Halloween brings me a bit of stress each year. On a very basic level, I'm just not a fan of this holiday that, in recent years, seems to have become so much bigger than ever before.
A young man came to a rabbi for a chat.
“I’ve bought a new car” said the young man to the rabbi.
“Congratulations,” he replied.
The sukkah is a symbol of fragility. We build the temporary structure each year and know that it is only meant to last for the week-long holiday. It sways in the breeze. The raindrops land inside. The animals nibble at our decor. We know it could come crashing down on us.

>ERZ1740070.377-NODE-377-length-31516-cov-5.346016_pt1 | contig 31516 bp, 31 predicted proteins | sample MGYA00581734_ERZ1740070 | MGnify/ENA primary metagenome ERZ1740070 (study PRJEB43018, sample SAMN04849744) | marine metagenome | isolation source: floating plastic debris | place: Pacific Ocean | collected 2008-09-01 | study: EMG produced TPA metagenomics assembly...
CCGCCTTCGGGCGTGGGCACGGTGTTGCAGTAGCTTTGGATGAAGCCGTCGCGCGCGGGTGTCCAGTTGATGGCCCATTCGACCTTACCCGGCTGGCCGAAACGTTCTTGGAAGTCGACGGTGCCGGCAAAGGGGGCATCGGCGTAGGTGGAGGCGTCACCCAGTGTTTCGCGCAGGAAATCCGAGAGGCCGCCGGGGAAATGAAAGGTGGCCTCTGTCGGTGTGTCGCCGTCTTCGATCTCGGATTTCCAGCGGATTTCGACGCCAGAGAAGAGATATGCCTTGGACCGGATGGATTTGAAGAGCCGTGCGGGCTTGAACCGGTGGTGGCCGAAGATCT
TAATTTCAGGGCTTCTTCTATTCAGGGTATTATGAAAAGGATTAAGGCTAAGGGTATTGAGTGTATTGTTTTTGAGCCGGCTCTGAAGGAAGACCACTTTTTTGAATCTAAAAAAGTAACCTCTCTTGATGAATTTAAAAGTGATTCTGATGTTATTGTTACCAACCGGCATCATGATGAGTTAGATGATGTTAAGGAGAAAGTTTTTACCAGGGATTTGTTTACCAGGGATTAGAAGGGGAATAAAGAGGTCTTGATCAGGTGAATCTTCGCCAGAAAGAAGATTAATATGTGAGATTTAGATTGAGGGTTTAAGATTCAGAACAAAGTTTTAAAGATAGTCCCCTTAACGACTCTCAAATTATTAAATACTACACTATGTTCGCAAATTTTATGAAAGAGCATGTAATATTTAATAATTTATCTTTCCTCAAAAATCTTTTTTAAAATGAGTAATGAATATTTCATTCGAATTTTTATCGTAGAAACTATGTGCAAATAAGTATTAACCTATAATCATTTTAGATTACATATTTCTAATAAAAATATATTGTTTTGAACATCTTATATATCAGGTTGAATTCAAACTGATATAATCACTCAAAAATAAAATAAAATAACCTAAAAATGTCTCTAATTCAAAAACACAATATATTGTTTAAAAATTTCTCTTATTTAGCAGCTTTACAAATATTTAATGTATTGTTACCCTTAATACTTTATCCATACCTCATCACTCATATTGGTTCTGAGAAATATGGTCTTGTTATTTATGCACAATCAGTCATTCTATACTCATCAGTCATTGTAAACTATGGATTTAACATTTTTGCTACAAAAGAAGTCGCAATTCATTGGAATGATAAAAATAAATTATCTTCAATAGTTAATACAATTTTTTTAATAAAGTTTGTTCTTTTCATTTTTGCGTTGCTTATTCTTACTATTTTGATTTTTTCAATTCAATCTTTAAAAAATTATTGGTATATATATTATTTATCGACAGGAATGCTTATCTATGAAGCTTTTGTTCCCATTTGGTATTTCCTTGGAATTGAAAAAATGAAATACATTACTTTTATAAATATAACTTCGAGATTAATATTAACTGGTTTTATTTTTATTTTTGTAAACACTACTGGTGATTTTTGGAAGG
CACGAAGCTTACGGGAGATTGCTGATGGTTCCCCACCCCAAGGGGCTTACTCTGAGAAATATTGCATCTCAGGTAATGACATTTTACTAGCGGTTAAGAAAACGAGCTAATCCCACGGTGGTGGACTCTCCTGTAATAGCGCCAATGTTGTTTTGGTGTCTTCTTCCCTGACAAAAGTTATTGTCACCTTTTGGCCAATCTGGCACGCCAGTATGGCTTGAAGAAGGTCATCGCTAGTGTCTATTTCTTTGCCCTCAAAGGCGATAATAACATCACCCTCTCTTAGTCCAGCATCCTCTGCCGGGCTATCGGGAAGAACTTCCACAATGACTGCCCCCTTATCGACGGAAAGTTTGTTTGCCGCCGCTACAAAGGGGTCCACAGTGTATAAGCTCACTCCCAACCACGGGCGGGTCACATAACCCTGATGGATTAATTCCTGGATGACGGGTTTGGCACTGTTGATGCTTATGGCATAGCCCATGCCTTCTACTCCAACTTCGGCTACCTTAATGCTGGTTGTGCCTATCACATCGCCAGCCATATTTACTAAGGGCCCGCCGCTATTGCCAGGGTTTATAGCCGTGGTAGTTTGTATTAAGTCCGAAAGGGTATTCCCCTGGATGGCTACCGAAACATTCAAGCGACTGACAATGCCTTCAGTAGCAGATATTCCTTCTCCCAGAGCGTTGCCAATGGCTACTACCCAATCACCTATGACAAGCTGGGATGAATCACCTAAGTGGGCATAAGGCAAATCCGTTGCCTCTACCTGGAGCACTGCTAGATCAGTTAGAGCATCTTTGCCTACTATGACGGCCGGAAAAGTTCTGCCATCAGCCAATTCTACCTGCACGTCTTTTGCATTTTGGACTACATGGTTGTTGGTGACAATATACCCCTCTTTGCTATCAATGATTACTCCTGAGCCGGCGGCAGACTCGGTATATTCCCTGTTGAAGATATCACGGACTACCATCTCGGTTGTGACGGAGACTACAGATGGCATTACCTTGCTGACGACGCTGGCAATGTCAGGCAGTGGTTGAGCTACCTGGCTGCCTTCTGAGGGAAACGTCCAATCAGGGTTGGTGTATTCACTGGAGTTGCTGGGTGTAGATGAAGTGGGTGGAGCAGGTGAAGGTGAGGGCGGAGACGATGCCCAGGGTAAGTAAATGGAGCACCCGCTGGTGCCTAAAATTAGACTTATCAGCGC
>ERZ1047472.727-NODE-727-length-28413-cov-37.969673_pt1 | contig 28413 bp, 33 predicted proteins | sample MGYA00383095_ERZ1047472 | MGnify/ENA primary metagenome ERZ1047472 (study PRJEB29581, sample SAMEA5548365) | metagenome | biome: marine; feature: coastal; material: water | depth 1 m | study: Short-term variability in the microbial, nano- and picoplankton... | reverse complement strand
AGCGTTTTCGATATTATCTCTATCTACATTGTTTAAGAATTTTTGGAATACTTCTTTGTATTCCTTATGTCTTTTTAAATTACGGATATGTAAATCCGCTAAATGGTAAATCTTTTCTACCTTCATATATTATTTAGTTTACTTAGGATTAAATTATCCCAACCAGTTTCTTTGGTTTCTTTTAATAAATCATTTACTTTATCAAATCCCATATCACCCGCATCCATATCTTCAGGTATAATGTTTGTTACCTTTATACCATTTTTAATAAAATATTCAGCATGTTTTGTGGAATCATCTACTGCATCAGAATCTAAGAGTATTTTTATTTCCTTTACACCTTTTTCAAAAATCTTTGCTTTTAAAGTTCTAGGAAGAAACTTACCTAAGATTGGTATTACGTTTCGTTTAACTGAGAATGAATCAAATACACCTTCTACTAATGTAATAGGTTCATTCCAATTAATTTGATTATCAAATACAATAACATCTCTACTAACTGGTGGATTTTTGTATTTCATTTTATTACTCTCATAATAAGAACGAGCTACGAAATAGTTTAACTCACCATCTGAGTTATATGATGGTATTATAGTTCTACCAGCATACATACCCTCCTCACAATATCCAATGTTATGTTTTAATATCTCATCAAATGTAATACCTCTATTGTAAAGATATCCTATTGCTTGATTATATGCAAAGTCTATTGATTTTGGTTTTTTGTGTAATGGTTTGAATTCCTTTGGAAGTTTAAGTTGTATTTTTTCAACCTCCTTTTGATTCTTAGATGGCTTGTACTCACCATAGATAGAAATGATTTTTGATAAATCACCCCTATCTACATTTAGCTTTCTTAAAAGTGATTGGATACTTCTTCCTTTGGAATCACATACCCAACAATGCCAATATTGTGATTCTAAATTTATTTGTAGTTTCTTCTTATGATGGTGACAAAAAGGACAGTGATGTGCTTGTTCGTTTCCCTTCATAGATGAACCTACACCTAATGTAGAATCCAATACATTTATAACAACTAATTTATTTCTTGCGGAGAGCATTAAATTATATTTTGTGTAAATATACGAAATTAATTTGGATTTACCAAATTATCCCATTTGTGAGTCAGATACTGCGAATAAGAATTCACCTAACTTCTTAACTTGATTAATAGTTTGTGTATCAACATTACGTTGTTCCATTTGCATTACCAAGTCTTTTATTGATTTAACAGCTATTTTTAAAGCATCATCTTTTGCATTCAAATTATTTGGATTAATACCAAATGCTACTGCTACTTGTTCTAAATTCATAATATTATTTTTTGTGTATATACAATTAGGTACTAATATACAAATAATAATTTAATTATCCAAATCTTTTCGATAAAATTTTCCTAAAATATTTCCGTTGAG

I’ve come to the conclusion we need to change the date of Simchat Torah. Our Jewish festivals must be re-envisioned as inspirational community gatherings of joyful spiritual Jewish celebration. Every single festival needs to be a time of great community involvement and meaning.
Once again this year, on the Saturday night before Yom Kippur, we went off of daylight saving time (referred to here as “summer time”), over a month before the rest of the world.